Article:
2018 Toyota Corolla Range Update Review

2018 Toyota Corolla – Style and performance first –space second

The one car that is most responsible for establishing Toyotas reputation indeed perhaps the entire Japanese automobile industry reputation for solid construction, reliability, efficiency and practicality is the Toyota Corolla

The sales figures prove that.

Since its release in the second half of 1966, Toyota has sold 45 million Corollas, which represents and average figure of one car every 36 seconds, every hour of the day and every day of the year for nearly 52 years and they are still going strong.

Toyota has just launched in Australia the 12th generation Corolla, a hatchback with a large number of new features.

2018 Toyota Corolla ZR Hybrid

2018 Toyota Corolla Exterior

Toyotas have not been known for their elegant style. They now have a corporate objective of “not building any more boring cars”. They tried hard, perhaps too hard, with their compact SUV the CH-R.

But this new Corolla is a triumph with a vehicle that looks like it was design with a clean sheet of paper and a focus on style as the first priority.

At the back it has a rear bumper that protrudes a little more than normal giving the feel of a lady’s bustle.  The side starts high and slopes down to a bonnet that is shorter and lower at the front.  Quite a few other cars are going for the longer nose but the shorter snout on Corolla, particularly as it drops towards the front gives is a chiselled into the road appearance.

It is 40mm lower, 30mm wider and 45mm longer and the immediate impression is that it sits low on the ground.

2018 Toyota Corolla ZR

2018 Toyota Corolla Interior

While the seating is comfortable for the driver and front passenger, if you have the seats well back there is little leg room for the rear passengers.

The boot area is also small being a little over 200 litres for the base model Ascent Sport and the middle range SX but increases to a bit over 300 litres (actual figures do not appear in the Toyota material unsurprisingly) in the top of the line XR because with its larger 18 inch wheels in does not carry a spare so they drop the level of the floor in the boot.

2018 Toyota Corolla ZR Hybrid

The dash layout is more squarish than flowing in style and looks rather plain in the base model but in the top of range ZR it has visible stitching in some rather flowing lines.

Directly in front of the driver the Ascent Sport and SX petrol models have an analogue-style speedometer with a tacho on the left and a 4.2-inch Multi-Info Display (MID) on the right. The information on the right is tucked away and is hard to read.  You need to look hard to find things like the trip metre and the current speed limit.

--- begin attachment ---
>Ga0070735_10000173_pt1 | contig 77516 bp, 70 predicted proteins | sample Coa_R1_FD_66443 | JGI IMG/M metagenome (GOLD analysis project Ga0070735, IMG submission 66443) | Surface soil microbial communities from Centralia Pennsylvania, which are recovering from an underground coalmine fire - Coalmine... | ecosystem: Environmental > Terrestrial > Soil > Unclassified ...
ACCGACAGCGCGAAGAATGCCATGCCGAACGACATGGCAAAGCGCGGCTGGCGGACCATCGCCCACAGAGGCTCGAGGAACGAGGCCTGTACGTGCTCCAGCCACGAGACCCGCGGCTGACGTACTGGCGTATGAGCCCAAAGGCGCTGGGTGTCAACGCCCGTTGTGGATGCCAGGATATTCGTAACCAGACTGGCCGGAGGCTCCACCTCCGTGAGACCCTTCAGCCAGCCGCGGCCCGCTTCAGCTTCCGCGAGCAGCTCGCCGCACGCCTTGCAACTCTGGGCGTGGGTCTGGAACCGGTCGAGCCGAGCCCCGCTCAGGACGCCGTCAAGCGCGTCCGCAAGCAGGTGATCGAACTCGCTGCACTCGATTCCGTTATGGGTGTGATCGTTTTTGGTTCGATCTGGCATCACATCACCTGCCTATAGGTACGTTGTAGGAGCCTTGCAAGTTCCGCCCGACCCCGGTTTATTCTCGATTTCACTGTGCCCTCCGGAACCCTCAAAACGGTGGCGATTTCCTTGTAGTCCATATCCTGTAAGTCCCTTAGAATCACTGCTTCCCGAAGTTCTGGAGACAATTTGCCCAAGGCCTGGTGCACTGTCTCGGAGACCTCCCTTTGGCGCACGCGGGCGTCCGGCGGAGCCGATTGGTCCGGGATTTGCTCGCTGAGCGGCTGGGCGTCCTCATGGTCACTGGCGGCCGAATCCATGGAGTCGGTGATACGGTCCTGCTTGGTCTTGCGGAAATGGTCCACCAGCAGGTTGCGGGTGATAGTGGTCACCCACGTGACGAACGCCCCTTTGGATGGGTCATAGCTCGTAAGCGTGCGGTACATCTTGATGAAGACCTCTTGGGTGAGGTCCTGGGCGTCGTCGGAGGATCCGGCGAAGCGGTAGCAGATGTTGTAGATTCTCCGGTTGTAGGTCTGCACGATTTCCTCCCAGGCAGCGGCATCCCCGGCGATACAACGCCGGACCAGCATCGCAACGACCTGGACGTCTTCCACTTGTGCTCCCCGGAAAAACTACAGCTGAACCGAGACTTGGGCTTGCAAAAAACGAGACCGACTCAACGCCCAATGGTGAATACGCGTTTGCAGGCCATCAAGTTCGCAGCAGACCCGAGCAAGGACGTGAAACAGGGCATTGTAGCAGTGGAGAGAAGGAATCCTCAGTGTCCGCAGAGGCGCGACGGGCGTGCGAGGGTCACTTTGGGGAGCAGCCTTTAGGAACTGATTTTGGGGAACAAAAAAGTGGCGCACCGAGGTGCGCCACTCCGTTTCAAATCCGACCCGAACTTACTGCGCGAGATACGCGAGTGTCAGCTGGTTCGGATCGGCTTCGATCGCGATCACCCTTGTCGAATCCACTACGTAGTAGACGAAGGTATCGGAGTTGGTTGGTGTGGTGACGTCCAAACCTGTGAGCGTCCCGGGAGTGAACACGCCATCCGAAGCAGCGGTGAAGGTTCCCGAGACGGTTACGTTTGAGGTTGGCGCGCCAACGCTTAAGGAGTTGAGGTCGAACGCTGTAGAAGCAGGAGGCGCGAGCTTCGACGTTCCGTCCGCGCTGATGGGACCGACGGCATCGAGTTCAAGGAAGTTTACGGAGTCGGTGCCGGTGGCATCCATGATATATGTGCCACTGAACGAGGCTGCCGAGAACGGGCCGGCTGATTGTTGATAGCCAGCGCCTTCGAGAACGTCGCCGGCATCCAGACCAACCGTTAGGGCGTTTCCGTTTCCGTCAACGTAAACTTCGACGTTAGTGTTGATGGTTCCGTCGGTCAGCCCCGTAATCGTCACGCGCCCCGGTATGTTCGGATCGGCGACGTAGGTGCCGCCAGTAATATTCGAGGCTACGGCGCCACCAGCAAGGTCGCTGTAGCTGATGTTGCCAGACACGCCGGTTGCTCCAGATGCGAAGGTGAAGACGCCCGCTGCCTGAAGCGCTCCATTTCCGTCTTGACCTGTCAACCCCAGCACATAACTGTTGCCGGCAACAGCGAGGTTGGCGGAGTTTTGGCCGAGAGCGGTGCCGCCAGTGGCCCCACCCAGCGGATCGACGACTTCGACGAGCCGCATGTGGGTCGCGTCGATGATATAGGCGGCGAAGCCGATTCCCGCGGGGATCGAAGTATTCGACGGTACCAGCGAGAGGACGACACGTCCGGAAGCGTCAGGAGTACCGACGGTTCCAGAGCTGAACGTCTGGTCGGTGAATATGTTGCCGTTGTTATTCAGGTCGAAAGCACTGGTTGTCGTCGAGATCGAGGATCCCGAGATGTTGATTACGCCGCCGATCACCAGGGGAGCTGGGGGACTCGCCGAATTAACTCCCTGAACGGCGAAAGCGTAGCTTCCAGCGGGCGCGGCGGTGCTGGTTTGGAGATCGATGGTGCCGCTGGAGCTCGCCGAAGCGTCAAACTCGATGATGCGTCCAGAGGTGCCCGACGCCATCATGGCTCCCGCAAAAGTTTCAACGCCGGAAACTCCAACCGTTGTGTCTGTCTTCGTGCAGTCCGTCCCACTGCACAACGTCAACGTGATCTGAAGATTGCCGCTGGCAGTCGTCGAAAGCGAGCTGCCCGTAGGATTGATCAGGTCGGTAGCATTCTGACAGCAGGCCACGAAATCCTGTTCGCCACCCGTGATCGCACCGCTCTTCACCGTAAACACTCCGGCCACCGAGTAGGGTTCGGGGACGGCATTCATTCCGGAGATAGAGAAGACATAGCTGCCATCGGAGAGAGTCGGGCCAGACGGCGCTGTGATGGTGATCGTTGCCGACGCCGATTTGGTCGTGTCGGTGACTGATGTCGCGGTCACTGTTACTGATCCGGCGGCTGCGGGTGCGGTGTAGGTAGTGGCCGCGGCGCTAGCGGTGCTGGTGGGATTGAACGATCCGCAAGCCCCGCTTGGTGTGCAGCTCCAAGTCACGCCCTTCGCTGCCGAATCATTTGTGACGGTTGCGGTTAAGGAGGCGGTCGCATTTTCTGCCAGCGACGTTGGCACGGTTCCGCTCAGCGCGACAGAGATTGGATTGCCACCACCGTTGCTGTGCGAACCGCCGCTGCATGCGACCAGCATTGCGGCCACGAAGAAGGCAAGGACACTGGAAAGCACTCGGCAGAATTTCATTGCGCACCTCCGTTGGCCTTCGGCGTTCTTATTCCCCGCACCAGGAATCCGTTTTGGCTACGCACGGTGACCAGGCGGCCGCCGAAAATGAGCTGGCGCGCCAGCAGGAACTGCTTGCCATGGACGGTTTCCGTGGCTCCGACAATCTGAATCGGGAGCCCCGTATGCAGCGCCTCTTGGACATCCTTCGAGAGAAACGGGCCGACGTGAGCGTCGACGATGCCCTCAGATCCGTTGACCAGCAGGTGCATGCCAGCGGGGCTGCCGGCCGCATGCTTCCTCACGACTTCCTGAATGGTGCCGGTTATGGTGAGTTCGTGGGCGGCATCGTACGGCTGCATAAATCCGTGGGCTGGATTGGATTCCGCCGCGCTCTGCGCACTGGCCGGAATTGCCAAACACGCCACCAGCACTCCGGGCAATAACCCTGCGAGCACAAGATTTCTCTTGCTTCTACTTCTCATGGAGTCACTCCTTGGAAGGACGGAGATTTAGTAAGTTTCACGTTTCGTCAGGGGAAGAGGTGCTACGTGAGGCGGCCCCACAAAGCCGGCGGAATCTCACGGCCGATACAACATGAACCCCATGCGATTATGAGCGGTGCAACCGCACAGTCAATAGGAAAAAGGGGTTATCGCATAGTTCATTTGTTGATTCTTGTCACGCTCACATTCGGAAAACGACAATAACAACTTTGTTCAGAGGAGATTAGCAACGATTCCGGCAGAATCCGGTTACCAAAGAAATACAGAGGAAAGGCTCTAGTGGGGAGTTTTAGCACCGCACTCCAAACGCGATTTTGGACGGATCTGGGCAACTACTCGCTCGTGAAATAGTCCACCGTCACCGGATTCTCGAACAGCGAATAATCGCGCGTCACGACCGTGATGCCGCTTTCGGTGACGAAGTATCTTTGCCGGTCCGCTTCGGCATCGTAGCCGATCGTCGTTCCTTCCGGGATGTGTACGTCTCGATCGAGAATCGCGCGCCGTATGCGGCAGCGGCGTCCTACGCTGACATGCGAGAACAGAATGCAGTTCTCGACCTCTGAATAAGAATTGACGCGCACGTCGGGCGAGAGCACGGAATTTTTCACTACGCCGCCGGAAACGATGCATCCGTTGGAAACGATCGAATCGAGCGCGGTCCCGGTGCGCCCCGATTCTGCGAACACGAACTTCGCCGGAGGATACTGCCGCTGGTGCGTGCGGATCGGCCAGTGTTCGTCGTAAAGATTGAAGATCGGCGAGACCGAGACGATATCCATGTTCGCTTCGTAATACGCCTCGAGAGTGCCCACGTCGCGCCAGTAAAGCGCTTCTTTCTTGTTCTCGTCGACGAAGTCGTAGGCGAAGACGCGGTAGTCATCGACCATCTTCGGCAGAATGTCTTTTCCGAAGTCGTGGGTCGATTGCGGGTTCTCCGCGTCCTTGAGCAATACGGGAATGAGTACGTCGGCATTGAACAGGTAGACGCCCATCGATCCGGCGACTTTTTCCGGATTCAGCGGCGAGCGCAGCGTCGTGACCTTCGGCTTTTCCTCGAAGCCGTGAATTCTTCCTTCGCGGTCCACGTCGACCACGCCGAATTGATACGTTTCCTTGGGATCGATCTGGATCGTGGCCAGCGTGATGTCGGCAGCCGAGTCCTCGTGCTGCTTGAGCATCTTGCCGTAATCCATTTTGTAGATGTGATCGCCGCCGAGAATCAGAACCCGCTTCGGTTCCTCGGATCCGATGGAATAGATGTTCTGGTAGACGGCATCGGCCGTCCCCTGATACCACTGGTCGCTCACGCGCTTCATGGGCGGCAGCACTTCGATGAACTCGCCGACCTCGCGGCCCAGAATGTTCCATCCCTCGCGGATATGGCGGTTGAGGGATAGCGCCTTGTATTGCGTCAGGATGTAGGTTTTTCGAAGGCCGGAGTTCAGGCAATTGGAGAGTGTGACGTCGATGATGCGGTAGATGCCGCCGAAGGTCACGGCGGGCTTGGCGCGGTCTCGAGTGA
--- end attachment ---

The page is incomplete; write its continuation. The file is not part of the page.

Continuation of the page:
2018 Toyota Corolla

The top-of-the-range ZR petrol model and all hybrid variants put the tacho on the left and fuel/temperatures gauges on either side.  In the centre on a larger 7-inch MID is a speedo and other information which is more visible and presented with more colour but it is a little too much graphic design and not quite enough boring clarity.

2018 Toyota Corolla Engine and Drivetrain

For non-hybrid models, the new two litre petrol engine is a significant improvement with an extra 21% more power (125kW @ 6600rpm) and 15% more torque (200Nm @ 4400rpm – 4800rpm).  It’s not turbo-ed so you have to rev it to get to those figures.  Fortunately, it is red-lined at 7,000 rpm and does not get too wheezy as you take it to the limit.

It comes with a CVT gear box or a six-speed manual gear box. I drove the six speed about 150 km and it was smooth and easy to use.  It gave you a good feeling of working with the car. CVTs do not have the same effect.

The vagueness of the CVT with no direct relationship between the revs of the engine and the speed you are traveling is somewhat alleviated with a clever system from Toyota.  When you start off (a time when you hear the engine more) the car locks into a fix ratio as a first gear.  If you don’t like the typically CVT for the rest of the time, the gearbox has a total of ten ratio settings that you can drive like an automatic or dual clutch using the paddles on the steering wheel.

As is an increasing trend, the CVT gearbox gets a better rated fuel consumption at 6.0 l/100 while the manual is marginally poorer at 6.3 l/100.

Most significantly there is a hybrid option of all three variates.  They have a 1.8 litre petrol engine with 72kW @ 5200rpm and 142Nm @ 3600rpm. The combined power with the electric motor is 90 kW.